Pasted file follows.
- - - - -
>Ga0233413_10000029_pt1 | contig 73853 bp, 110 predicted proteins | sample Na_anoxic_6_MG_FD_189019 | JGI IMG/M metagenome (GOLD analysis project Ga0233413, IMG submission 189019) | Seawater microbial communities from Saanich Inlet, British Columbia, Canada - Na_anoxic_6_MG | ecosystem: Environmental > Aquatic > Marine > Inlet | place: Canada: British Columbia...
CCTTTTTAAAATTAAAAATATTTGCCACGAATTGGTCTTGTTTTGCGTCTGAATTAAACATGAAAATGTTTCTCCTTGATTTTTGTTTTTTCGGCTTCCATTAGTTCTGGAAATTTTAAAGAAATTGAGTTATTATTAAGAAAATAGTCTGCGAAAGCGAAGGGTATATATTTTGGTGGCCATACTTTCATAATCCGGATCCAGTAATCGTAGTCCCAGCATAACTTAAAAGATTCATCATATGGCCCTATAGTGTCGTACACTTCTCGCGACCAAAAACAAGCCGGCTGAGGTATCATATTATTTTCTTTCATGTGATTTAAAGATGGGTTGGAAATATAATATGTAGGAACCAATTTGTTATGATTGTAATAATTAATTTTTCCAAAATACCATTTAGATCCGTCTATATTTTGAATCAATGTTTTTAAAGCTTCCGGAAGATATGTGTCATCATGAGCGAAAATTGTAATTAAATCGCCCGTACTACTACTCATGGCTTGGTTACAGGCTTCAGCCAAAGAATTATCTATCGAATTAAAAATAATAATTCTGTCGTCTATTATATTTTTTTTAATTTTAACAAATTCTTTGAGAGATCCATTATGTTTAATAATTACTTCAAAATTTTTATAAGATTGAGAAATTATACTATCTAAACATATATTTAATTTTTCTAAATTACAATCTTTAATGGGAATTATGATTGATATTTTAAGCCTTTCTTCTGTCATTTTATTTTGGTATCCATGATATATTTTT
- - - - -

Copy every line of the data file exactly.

>Ga0233413_10000029_pt1 | contig 73853 bp, 110 predicted proteins | sample Na_anoxic_6_MG_FD_189019 | JGI IMG/M metagenome (GOLD analysis project Ga0233413, IMG submission 189019) | Seawater microbial communities from Saanich Inlet, British Columbia, Canada - Na_anoxic_6_MG | ecosystem: Environmental > Aquatic > Marine > Inlet | place: Canada: British Columbia...
CCTTTTTAAAATTAAAAATATTTGCCACGAATTGGTCTTGTTTTGCGTCTGAATTAAACATGAAAATGTTTCTCCTTGATTTTTGTTTTTTCGGCTTCCATTAGTTCTGGAAATTTTAAAGAAATTGAGTTATTATTAAGAAAATAGTCTGCGAAAGCGAAGGGTATATATTTTGGTGGCCATACTTTCATAATCCGGATCCAGTAATCGTAGTCCCAGCATAACTTAAAAGATTCATCATATGGCCCTATAGTGTCGTACACTTCTCGCGACCAAAAACAAGCCGGCTGAGGTATCATATTATTTTCTTTCATGTGATTTAAAGATGGGTTGGAAATATAATATGTAGGAACCAATTTGTTATGATTGTAATAATTAATTTTTCCAAAATACCATTTAGATCCGTCTATATTTTGAATCAATGTTTTTAAAGCTTCCGGAAGATATGTGTCATCATGAGCGAAAATTGTAATTAAATCGCCCGTACTACTACTCATGGCTTGGTTACAGGCTTCAGCCAAAGAATTATCTATCGAATTAAAAATAATAATTCTGTCGTCTATTATATTTTTTTTAATTTTAACAAATTCTTTGAGAGATCCATTATGTTTAATAATTACTTCAAAATTTTTATAAGATTGAGAAATTATACTATCTAAACATATATTTAATTTTTCTAAATTACAATCTTTAATGGGAATTATGATTGATATTTTAAGCCTTTCTTCTGTCATTTTATTTTGGTATCCATGATATATTTTT